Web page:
The opinion of the court was delivered by: REBECCA PALLMEYER, District Judge
MEMORANDUM ORDER AND OPINION
In September 2003, the City of Chicago rejected Plaintiff Nona
Farrar's application for a home occupation business license.
Plaintiff, an African-American woman, believes the denial was
motivated by her race, her prior lawsuits against the City, and
her various other "First Amendment activity." Proceeding pro
se, Farrar now brings suit against the City of Chicago; Michael
Hoskins, an Investigator for the City's Department of Zoning;
Michael Grochowiak, the Director of Code Enforcement in the
City's Department of Zoning; and Mayor Richard Daley.
Specifically, Plaintiff brings: (1) a § 1983 claim based on
violation of her equal protection rights (Count 1); (2) a First
Amendment retaliation claim (Count II); (3) a § 1983 claim based
on violation of her due process rights (Count III); (4) a state
law claim of intentional infliction of emotional distress (Count
IV); (5) a claim of unlawful interference with prospective
economic advantage (Count V); (5) a claim against Defendants
Grochowiak and Hoskins for "willful and wanton conduct" (Count
VI); (6) a claim of Monell liability against Defendant Richard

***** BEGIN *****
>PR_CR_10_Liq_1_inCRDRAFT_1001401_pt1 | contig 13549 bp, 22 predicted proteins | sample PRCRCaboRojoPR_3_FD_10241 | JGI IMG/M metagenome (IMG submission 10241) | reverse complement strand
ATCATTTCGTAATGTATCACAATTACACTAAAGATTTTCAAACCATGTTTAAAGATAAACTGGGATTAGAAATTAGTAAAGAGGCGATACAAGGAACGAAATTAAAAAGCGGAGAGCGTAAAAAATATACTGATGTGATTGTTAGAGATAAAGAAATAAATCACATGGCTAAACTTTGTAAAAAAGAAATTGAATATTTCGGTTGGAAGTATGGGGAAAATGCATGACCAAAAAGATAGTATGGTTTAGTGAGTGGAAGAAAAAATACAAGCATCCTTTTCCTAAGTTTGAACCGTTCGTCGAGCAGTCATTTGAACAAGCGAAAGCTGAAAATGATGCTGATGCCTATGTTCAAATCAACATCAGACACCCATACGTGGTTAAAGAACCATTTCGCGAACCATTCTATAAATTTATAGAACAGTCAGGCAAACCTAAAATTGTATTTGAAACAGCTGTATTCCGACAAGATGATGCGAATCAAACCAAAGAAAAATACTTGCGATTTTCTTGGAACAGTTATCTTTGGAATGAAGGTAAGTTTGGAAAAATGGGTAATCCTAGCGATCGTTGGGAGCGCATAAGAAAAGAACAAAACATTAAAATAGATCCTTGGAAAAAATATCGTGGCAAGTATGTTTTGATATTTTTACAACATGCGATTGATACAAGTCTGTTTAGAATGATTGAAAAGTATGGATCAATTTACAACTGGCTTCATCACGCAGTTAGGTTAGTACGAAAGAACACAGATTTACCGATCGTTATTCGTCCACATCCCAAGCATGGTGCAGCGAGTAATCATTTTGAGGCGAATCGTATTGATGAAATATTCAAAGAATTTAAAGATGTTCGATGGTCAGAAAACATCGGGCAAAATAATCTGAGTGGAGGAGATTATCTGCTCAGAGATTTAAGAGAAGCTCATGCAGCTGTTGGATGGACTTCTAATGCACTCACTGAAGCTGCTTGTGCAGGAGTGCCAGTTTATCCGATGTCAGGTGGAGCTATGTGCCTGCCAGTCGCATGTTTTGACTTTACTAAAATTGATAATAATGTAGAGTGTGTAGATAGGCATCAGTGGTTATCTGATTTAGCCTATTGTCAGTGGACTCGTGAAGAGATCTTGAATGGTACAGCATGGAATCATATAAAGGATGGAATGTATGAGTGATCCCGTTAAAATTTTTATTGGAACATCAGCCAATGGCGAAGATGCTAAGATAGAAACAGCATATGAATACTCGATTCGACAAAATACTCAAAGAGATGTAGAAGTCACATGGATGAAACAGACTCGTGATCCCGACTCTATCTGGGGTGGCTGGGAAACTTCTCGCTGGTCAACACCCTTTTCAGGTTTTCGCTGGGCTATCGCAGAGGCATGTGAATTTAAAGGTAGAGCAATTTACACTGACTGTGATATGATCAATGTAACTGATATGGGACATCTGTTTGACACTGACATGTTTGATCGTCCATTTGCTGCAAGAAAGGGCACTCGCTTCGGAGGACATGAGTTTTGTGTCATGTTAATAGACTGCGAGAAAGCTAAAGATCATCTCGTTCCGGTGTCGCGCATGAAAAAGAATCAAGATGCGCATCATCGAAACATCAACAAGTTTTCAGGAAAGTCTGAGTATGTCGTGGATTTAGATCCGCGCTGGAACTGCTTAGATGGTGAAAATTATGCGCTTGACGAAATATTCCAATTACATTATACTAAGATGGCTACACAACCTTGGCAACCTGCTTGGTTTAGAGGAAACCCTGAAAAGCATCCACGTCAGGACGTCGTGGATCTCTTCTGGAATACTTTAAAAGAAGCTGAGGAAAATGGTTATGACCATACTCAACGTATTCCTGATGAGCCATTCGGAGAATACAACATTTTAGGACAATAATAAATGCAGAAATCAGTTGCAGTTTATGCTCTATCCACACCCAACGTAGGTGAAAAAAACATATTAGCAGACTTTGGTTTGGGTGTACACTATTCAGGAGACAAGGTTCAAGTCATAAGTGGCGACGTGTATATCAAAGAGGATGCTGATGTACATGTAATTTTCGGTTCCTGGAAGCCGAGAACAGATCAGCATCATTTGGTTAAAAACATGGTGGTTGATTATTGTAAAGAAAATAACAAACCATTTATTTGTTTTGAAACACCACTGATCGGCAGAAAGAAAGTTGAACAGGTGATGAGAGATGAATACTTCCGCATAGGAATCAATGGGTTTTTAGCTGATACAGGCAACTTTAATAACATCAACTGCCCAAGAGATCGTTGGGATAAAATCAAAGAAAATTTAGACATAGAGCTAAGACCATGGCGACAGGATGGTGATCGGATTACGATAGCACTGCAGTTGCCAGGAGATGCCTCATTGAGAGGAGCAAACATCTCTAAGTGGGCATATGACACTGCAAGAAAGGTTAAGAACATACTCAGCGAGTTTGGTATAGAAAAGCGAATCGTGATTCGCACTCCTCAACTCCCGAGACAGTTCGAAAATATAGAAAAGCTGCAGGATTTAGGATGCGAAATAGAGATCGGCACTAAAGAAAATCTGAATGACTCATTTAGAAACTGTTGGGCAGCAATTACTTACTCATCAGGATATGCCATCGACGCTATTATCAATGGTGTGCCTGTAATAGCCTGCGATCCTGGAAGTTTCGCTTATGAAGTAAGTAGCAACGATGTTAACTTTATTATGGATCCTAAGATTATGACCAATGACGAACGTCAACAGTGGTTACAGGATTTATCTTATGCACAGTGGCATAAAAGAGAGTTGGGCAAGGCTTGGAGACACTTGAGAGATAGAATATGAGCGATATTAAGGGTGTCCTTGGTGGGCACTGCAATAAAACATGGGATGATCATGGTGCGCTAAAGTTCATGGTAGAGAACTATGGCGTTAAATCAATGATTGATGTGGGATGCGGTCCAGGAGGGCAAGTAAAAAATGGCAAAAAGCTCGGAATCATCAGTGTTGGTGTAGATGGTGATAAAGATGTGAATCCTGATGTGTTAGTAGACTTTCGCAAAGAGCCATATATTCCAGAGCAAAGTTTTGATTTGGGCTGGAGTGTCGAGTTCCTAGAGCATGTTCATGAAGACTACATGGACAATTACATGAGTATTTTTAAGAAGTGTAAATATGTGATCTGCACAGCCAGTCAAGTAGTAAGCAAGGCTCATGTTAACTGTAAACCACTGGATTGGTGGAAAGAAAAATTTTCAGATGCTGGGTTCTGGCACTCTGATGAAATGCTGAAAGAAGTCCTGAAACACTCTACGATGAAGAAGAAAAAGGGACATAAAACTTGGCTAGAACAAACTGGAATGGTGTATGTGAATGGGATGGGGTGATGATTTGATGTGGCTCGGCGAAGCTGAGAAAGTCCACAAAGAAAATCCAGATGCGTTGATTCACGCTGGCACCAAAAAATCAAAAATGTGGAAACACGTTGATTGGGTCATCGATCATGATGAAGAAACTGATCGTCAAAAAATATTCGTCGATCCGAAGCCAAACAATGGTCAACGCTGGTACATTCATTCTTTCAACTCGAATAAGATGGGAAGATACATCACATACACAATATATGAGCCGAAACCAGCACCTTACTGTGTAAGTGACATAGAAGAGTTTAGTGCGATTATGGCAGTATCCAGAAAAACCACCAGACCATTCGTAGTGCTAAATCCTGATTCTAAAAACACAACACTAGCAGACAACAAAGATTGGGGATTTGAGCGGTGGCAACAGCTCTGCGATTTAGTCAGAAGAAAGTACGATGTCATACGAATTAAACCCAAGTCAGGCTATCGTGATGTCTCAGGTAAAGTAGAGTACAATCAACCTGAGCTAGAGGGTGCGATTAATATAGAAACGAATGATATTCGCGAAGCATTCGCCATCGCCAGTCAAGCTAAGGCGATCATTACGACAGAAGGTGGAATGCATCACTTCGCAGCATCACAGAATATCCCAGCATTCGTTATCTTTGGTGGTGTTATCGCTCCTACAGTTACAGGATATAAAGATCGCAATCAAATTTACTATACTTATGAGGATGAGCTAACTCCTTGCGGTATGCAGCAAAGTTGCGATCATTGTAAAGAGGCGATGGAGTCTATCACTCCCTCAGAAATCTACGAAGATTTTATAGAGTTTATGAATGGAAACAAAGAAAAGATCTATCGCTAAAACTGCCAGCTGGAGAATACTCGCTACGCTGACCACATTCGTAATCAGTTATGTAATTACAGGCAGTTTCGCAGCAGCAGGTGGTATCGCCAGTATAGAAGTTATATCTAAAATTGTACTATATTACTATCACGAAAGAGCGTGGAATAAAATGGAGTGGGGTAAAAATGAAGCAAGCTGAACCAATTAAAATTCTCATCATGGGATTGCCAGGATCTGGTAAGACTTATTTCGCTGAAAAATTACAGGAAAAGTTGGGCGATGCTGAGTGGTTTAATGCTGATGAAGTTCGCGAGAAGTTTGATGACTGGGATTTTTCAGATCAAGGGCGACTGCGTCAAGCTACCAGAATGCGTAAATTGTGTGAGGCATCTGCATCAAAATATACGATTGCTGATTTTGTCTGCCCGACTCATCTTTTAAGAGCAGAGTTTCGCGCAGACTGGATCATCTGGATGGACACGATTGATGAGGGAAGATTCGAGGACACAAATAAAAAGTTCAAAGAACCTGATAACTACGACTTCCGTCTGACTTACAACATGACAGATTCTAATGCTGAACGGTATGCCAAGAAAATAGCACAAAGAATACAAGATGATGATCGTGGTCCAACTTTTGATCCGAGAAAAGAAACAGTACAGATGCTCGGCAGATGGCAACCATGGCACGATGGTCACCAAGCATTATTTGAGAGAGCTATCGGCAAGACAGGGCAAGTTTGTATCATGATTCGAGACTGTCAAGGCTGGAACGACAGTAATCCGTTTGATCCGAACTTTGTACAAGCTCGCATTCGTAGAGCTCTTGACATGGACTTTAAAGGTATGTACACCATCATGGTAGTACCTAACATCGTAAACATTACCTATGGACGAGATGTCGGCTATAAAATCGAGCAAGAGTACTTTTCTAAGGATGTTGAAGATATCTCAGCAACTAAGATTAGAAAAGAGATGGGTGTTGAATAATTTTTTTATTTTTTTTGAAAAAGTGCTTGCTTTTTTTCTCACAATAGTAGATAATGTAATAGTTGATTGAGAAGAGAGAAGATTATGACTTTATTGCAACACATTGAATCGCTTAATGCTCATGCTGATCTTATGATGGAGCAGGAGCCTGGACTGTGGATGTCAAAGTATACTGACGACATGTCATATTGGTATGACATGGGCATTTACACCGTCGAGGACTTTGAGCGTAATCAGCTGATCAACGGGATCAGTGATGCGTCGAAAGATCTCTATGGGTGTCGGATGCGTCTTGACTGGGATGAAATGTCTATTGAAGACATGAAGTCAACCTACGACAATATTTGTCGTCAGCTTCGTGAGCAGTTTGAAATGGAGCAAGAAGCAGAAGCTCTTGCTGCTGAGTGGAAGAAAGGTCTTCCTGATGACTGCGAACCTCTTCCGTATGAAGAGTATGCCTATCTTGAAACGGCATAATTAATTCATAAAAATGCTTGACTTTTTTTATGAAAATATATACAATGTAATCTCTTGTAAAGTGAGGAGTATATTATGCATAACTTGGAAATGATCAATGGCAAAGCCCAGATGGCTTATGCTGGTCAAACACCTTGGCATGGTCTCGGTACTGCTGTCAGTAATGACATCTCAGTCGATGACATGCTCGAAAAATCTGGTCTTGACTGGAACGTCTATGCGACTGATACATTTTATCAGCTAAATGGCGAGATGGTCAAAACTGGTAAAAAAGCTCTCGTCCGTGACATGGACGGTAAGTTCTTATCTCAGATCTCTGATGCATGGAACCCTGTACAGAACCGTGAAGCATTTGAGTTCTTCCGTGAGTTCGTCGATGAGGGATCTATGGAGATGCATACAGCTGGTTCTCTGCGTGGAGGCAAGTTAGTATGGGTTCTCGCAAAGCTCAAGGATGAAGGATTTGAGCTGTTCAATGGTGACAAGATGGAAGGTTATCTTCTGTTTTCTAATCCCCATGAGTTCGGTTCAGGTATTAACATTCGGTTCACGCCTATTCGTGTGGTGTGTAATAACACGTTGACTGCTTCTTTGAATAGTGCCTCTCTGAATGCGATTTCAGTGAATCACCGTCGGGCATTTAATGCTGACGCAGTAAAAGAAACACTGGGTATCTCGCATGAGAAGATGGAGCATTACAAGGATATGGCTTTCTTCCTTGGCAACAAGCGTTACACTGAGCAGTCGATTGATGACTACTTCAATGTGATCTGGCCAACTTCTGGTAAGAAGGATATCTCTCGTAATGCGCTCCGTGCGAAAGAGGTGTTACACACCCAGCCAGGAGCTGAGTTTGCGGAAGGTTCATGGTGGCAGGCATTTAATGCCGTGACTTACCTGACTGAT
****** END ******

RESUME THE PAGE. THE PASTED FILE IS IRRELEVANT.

Daley and the City of Chicago for violation of her First and
Fourteenth Amendment rights (Count VII); and (7) a facial
challenge to the Zoning Ordinance under §§ 1983, 1982, and 1981 (Count VIII).*fn1 Defendants
move for summary judgment. For the reasons explained below,
Defendants' joint motion for summary judgment is granted as to
Plaintiff's federal claims. All remaining state law claims are
dismissed without prejudice to litigation of those claims in
In late summer 2003, Plaintiff learned through an internet
posting that the Chicago Transit Authority was accepting bids for
a mass mailing contract (the "CTA contract"). (Plaintiff's
Deposition, Defendants' Ex. D, at 77.) The CTA contract involved
the monthly distribution of new employment kits, which included
lunch sacks, maps, pens, cardholders, and welcome letters.
(Defendants' Joint Local Rule 56.1(a) Statement, hereinafter,
"Defs.' 56.1(a)," ¶¶ 32 37; CTA Contract Documents, Defendants'
Ex. L.) It also required the winning bidder to store the
materials, consisting of hundreds of boxes weighing thousands of
pounds. (Defs.' 56.1(a) ¶ 37.) In order to enhance her chances of
being awarded the contract, Plaintiff attempted to establish her
business as a certified minority business enterprise (MBE).
(Defs.' 56.1(a) ¶ 33.) Because she intended to run the mass
mailing operation from her home, she required a home occupation
business license from the City. (Id.)
On September 3, 2003, Plaintiff applied for a home occupation
business license. (Defendants' Joint Local Rule 56.1(a)
Statement, hereinafter, "Defs.' 56.1(a)," ¶¶ 8, 12.) Plaintiff
submitted her application in person, initially to a woman named
Grace in the Department of Revenue. (Plaintiff's Deposition, at
106.) Her application stated that she lived in a 1200 square foot
unit within a multiple-dwelling building, and that 500 square
feet of her unit would be used for her proposed home occupation